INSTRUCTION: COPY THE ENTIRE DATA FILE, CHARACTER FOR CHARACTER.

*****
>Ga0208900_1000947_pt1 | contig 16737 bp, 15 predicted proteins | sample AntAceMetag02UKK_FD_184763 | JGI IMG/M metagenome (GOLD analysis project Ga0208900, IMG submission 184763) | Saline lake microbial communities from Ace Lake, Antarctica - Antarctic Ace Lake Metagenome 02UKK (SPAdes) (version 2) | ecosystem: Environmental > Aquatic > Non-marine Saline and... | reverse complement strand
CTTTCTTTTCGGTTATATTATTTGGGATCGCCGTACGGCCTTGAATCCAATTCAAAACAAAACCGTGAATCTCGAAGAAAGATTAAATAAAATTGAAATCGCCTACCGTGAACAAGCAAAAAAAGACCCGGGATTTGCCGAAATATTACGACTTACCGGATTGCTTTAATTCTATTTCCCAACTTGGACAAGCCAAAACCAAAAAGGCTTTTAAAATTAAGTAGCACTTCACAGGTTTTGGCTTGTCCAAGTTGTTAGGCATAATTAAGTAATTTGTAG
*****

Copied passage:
>Ga0208900_1000947_pt1 | contig 16737 bp, 15 predicted proteins | sample AntAceMetag02UKK_FD_184763 | JGI IMG/M metagenome (GOLD analysis project Ga0208900, IMG submission 184763) | Saline lake microbial communities from Ace Lake, Antarctica - Antarctic Ace Lake Metagenome 02UKK (SPAdes) (version 2) | ecosystem: Environmental > Aquatic > Non-marine Saline and... | reverse complement strand
CTTTCTTTTCGGTTATATTATTTGGGATCGCCGTACGGCCTTGAATCCAATTCAAAACAAAACCGTGAATCTCGAAGAAAGATTAAATAAAATTGAAATCGCCTACCGTGAACAAGCAAAAAAAGACCCGGGATTTGCCGAAATATTACGACTTACCGGATTGCTTTAATTCTATTTCCCAACTTGGACAAGCCAAAACCAAAAAGGCTTTTAAAATTAAGTAGCACTTCACAGGTTTTGGCTTGTCCAAGTTGTTAGGCATAATTAAGTAATTTGTAG